Arriving in London early in November 1693, Porter rejoined the ranks of the Court party, to which Grascome’s list, drawn up earlier in the year, had already consigned him. He intervened on 27 Nov. in the debate on the triennial bill, concerning the proposed amendment to require that a Parliament be ‘declared’ rather than ‘held’: his concern was to preserve the royal power to prorogue or adjourn, and he thus required an explanation to be inserted into the bill, so that ‘what you intend may not encroach upon the prerogative of the King’. The issue of the Irish forfeited estates also called forth a comment from him: he opposed a motion in ways and means on 15 Dec. to raise £1 million from the resumption of the forfeitures, observing with perfect disingenuousness that they were in fact ‘inconsiderable’ and would scarcely raise £10,000. But his principal interest was of course his impeachment. On 16 Dec. the articles were brought in. Porter spoke on that occasion in his own defence, but the impeachment was not finally debated and dismissed until 29 Jan. 1694. He was charged with malversation in dealings with forfeited estates and other measures of the crown, with various acts of arbitrary and ‘tyrannical’ government, and a ‘traitorous’ promotion of the Catholic interest through ‘discouraging’ Protestants from prosecuting lawsuits against Catholics and by imposing an oath on the militia which omitted all reference to abjuring papal authority. Although the Commons did vote the militia oath illegal, each article in turn was resolved to be insufficient. Porter returned to Ireland the following June not only with this acquittal but with a confirmation of his tenure of the lord chancellorship, and the royal pardon he had refrained from soliciting the year before.7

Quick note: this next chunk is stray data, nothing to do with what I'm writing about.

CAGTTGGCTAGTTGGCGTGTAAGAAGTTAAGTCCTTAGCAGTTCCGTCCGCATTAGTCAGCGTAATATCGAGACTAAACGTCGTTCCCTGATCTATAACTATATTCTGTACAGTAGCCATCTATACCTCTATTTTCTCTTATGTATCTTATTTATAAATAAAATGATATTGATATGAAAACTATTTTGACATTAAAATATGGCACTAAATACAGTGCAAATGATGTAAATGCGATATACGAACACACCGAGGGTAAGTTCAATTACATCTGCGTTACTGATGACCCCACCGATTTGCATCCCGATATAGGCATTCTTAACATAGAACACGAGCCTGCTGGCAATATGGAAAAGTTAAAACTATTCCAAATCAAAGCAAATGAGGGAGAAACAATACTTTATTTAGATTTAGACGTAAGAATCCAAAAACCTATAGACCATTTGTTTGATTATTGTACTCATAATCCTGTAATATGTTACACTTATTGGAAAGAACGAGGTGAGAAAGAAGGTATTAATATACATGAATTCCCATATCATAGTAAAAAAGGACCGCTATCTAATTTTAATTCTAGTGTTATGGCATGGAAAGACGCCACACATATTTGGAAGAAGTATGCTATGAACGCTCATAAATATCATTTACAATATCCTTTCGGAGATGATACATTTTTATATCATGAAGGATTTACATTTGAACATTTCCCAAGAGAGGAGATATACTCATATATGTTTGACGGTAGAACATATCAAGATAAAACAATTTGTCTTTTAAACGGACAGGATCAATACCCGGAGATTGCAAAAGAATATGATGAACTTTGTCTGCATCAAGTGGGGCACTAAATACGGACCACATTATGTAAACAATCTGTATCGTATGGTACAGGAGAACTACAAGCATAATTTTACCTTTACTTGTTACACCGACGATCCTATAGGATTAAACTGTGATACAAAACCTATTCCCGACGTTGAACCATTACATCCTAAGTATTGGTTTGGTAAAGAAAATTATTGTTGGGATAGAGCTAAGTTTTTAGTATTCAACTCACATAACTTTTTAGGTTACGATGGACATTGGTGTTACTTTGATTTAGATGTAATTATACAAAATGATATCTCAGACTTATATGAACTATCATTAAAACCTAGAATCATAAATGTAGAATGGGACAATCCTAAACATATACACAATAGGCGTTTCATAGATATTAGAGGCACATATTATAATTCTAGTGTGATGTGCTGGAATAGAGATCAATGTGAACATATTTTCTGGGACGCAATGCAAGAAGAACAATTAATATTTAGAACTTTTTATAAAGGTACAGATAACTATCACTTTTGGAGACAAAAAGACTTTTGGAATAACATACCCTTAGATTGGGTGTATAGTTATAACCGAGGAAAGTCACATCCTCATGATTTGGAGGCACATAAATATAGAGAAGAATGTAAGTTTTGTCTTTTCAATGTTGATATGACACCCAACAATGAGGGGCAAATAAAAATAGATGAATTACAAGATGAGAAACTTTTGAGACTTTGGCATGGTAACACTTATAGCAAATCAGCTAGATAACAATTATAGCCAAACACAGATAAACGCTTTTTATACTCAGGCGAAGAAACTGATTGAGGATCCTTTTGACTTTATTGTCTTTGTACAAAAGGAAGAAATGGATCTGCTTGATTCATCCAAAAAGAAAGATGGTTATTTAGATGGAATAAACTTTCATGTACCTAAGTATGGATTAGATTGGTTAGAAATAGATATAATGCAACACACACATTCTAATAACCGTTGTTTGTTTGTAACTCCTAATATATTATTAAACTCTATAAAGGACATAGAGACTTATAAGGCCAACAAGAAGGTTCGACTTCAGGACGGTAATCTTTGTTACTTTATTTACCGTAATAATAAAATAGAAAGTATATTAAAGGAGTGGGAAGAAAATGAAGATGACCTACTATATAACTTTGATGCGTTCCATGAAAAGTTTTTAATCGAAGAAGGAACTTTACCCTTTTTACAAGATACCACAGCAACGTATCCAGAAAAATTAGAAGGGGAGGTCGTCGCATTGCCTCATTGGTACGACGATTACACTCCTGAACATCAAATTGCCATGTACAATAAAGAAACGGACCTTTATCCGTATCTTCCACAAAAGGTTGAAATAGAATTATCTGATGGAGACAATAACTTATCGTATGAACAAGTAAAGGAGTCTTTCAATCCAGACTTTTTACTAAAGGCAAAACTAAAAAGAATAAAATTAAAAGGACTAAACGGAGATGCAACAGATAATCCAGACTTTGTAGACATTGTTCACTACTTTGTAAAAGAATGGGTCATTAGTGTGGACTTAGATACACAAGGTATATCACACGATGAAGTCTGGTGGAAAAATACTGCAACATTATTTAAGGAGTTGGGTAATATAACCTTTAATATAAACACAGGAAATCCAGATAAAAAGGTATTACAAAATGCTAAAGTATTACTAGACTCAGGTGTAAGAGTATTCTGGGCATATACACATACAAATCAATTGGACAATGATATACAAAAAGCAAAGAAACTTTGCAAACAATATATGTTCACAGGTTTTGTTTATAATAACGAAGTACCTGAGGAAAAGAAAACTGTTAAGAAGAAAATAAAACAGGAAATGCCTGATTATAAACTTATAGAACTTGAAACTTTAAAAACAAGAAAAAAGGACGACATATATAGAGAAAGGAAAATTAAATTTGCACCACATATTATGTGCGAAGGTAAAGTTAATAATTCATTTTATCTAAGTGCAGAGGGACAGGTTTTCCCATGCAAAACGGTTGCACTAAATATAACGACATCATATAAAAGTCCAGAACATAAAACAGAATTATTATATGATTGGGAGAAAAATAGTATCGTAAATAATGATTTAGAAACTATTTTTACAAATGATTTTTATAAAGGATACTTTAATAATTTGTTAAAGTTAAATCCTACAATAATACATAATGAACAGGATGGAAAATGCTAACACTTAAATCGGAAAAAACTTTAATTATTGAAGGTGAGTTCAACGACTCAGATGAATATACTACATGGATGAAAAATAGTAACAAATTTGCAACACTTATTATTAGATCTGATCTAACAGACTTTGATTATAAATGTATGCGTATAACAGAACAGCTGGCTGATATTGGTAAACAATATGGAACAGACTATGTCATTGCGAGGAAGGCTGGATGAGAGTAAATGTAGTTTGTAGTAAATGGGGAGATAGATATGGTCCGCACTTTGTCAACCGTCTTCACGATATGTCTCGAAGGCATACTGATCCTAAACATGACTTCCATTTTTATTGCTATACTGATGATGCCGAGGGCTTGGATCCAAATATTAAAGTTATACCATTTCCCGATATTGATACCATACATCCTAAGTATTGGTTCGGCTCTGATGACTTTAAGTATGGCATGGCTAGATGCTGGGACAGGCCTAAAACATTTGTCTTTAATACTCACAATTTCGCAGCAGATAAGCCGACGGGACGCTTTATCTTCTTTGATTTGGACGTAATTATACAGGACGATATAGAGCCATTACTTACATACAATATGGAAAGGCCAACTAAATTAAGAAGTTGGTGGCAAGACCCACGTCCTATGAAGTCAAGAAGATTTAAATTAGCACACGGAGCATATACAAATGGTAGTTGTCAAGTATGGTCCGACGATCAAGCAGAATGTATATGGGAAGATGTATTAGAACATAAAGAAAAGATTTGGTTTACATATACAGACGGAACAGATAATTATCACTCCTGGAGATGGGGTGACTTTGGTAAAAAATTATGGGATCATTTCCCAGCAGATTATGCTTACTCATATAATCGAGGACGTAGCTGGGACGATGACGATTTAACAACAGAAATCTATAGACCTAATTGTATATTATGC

Porter’s travails were not yet at an end, however. The appointment to the Irish government in 1693 of the Whig Lord Capell (Hon. Sir Henry Capel*), first as a lord justice and then as lord deputy, installed in Dublin Castle a man whose political opinions were diametrically opposed to his own. Their mutual antipathy was reinforced by Capell’s alliance with some of the very political interests in Ireland who had originated the campaign against the chancellor, notably the Brodrick brothers, Alan† and Thomas*, and Robert Rochfort, who was chosen speaker of the commons in the Irish parliament summoned by Capell in 1695. They and others formed a cabal from which Porter was excluded. He was fearful of their schemes, reporting to friends in England in May 1695 his belief that a plot was on foot against himself, which might best be defeated by the procurement of a letter from the King to Capell expressing confidence in the chancellor and forbidding any inquiry into the making or implementation of the articles of Limerick. Porter looked to Sydney (now Earl of Romney) as his patron for intercession at court. Capell for his part moved cautiously at first, insinuating various criticisms of the chancellor into his private correspondence with the secretaries of state: that Porter was unpopular in Ireland, and suspected of being in the ‘interest of the Irish’ and ‘not firm to his Majesty’s government’. Aside from a dispute over the nomination of a new archbishop of Dublin, in which deputy and chancellor espoused rival candidates, the conflict was mere shadow-boxing until Capell’s Irish parliament met in September 1695. The new house of commons divided on factional lines: the deputy’s followers made up a reconstructed Court party, opposed principally by personal adherents of Porter and former courtiers under Romney, while the ‘Country’ wing of the 1692 opposition remained unco-operative over supply and independent on issues of ‘national’ concern. Underlying most disputes was a struggle for supremacy between Porter and Capell. Early rounds went to the lord deputy, as when, contrary to the King’s express wish, the Irish privy council declined to prepare a bill to confirm the articles of Limerick, and when Robert Rochfort was elected speaker, after a contest in which Porter’s own candidate, Sir Joseph Williamson*, had made no showing. But the critical test came as Capell’s party began inquiries into his predecessors’ administration. A surprise attack on 23 Sept. produced a vote declaring that ‘the countenance and favour which the Irish papists had had in this kingdom during the late governments here since the year 1690’ had been ‘a . . . cause of the miseries of this kingdom’. Capell used his influence to prevent any censure being passed on Romney or Coningsby, but could not, or would not, forestall an impeachment of Porter. The deputy protested, in his letters to England, that he had been powerless to stop these proceedings, but the evidence of other observers seems to bear out Porter’s allegation that Capell had in fact encouraged his commons managers, including the speaker, to press the matter. At the very least he stood unhelpfully aloof. The articles necessarily dealt with specific abuses of power supposedly committed by Porter as lord chancellor, since these were not covered by the pardon granted him in 1693, which had been concerned with his activities as a lord justice, especially in concluding the Limerick treaty, but they also accused him of being ‘a great favourer of the late King James’s adherents and the Irish papists’, both in his chancery judgments and in his appointments to the local commissions of the peace. On 25 Oct., after 11 hours’ debate, the impeachment was rejected, largely through ‘the steadiness of the country gentlemen’, as Porter himself put it, though Capell denounced the chancellor’s defenders as consisting in the main of ‘lawyers, attorneys and solicitors . . . the commissioners of the revenue and collectors . . . many gentlemen likewise that have suits depending in his court, and all the Irish and Jacobite interest’. Alan Brodrick added another category, ‘trencher friends (for he kept a very good table, and is a very boon companion)’, and indeed it does appear that Porter’s honesty on the bench and approachability had made him personally popular, despite the political animosity fostered by his opponents. But the basic division of the commons seems to have been determined by party faction: Porter, it was said, had been responsible for creating a ‘Tory’ interest in Irish politics, something that is confirmed by the nature of his support (as revealed in a contemporary analysis of Irish MPs) and by the endorsement his cause received outside parliament from the Church of Ireland clergy. The effect of his success in this crucial vote was to reinforce King William’s resolve to maintain a balance between the rival political forces in Ireland. The King made it clear he would not be stampeded into removing from office any of his loyal servants, and Capell was ordered to suppress any schemes to carry the campaign against Porter into England again. In consequence, the superficial cordiality that had marked earlier relations between deputy and chancellor was restored, even though in the commons their rival sets of supporters were openly at odds, with Porter’s friends accused of working against the grant of supply. The truce, however, proved only temporary. In January 1696 a quarrel broke out over Capell’s recommendation to preferment of two lawyers who had been among the foremost of Porter’s prosecutors, and the following month Porter complained to Coningsby of continued exclusion from the lord deputy’s inner circle of advisers. Despite the King’s injunction, there was a scheme in operation to send an Irish MP across to England to solicit the chancellor’s recall. After Capell’s death in May 1696 factional strife broke out once more, this time in the Irish privy council, which overturned Capell’s nomination of his successors, and elected Porter instead as sole lord justice for the time being, upon which the Irish house of lords sent him an address of congratulation. The Whig dominance of the English ministry made it impossible that this arrangement would be ratified, however, and in July two Irish Whigs, Lords Mountrath and Drogheda, were appointed, both members of the ‘old gang’ that had governed under Capell, though the King’s determination not to give way to faction meant that Porter kept his place as the third member of the commission.8